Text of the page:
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Wilson Schools files lawsuit against Mt. Juliet

By Kimberly Jordan kjordan@lebanondemocrat.com • Updated May 31, 2014 at 12:04 AM

Wilson County Board of Education filed a lawsuit against the City of Mt. Juliet Thursday for liquor-by-the drink tax dollars.

“We’ve had an issue now for a year-and-a-half or so about the liquor drink tax,” said Board Attorney Mike Jennings during Friday’s board of education meeting. “The mistake a lot of the cities made - they were collecting liquor-by-the-drink taxes and they didn’t know they were supposed to share half of them with the county education system.”

The board reached an agreement with the City of Lebanon, who Jennings said approved paying their back taxes from 1999 until 2013, but the board has not yet reached an agreement with Mt. Juliet.

He said the sticking point with Mt. Juliet is money the city says it’s saved the school system over the years.

“The city says they’ve done some things for the school system over the years that’s saved the schools money and they should get a credit,” said Jennings. “The issue still to be decided is whether any offset’s going to be allowed.”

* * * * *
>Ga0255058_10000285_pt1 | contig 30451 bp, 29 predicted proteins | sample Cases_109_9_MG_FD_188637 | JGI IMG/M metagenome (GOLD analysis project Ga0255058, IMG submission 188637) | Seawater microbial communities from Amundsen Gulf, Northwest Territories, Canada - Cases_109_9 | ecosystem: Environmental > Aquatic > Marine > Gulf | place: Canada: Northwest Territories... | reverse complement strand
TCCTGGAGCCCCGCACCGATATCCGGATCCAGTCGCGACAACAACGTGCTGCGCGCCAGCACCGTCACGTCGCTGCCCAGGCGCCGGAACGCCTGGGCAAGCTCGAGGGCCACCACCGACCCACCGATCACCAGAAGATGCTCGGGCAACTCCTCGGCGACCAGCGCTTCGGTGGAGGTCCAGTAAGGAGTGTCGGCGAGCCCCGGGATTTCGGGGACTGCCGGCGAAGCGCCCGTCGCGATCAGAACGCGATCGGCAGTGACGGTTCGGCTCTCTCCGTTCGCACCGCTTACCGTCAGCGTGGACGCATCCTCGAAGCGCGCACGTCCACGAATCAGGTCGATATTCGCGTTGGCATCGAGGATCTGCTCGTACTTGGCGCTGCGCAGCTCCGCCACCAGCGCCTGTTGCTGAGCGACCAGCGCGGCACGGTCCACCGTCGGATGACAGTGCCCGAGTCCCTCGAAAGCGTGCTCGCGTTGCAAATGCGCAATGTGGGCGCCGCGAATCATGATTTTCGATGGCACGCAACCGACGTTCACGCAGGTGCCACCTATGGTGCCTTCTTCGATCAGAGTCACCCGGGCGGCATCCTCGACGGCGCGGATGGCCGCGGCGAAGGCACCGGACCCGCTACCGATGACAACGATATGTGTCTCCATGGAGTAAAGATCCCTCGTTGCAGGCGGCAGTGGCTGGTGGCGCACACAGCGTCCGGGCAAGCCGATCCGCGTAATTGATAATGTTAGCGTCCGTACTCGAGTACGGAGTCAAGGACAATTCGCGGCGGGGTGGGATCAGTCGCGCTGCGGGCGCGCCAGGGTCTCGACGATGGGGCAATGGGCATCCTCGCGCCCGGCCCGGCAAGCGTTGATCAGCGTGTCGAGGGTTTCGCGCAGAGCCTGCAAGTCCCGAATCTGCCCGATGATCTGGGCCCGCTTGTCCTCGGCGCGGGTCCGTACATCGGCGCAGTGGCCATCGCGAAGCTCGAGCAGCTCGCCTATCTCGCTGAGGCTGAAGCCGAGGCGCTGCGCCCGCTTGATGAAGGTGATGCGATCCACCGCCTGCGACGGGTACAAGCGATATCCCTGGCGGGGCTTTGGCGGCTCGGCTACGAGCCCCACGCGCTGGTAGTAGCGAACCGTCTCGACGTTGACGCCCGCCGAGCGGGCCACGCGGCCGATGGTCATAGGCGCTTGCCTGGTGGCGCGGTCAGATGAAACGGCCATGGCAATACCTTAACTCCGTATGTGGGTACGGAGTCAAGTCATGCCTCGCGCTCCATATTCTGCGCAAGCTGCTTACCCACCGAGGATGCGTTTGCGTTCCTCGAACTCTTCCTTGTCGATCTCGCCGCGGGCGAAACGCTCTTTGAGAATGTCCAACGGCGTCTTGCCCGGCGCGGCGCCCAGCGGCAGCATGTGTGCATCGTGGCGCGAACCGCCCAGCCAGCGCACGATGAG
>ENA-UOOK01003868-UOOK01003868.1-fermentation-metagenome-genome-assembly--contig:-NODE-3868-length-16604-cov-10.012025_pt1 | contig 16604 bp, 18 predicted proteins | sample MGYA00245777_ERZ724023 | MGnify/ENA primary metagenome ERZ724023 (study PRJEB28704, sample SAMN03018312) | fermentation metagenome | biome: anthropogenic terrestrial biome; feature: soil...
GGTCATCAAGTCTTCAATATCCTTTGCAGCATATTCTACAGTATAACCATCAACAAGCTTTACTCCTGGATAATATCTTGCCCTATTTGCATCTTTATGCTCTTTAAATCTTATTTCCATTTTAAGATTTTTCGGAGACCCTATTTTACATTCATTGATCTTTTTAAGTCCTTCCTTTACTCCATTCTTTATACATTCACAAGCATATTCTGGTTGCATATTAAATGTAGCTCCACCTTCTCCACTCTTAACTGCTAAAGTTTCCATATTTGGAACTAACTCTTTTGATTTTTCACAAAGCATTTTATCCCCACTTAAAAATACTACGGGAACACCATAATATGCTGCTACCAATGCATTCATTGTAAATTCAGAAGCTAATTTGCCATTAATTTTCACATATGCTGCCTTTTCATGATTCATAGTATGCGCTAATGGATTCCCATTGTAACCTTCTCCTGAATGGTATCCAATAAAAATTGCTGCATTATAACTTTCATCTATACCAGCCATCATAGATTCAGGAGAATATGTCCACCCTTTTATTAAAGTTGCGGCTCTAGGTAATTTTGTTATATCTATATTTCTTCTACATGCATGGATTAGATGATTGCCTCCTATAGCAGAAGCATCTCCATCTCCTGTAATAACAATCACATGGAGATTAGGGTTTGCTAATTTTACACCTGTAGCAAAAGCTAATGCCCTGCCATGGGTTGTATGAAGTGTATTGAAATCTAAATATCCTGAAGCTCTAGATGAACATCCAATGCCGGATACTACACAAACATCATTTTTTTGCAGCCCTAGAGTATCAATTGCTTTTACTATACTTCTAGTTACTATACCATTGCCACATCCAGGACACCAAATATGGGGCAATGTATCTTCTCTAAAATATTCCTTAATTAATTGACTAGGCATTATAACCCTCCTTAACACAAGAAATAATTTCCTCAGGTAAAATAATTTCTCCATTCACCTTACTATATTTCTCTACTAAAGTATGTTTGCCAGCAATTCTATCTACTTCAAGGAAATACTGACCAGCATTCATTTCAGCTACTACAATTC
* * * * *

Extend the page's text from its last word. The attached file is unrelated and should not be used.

He said Mt. Juliet owes about $449,000 total.

“We continue to talk with them and we hope to reach an agreement with them,” said Jennings.

He said the school board and the city have agreed to continue negotiations despite the lawsuit.

“We had to file this lawsuit basically to protect our statute of limitations. It is not a lawsuit filed out of animosity, it is a lawsuit filed to protect our rights,” said Jennings. 

He said a bill recently signed into law by Gov. Bill Haslam set a deadline of June 1 for a school system to file a lawsuit seeking liquor-by-the-drink tax money in the school system’s home county. After June 1, the school system would have to file in Nashville.

Jennings said it would just make sense to file in Wilson County.

“It’s just all your people are here; all your records are here,” said Jennings. “If it went to a hearing, you’d have to take your witnesses and your records to Nashville, and that doesn’t make a lot of sense.”

The lawsuit was filed in Wilson County Chancery Court, and Mt. Juliet has 30 days to file a response. 

But Jennings said he hopes it doesn’t go further.

“We want to look and see what we can do that will work for both parties,” he said.

Digital Content Director Sara McManamy-Johnson contributed to this report.

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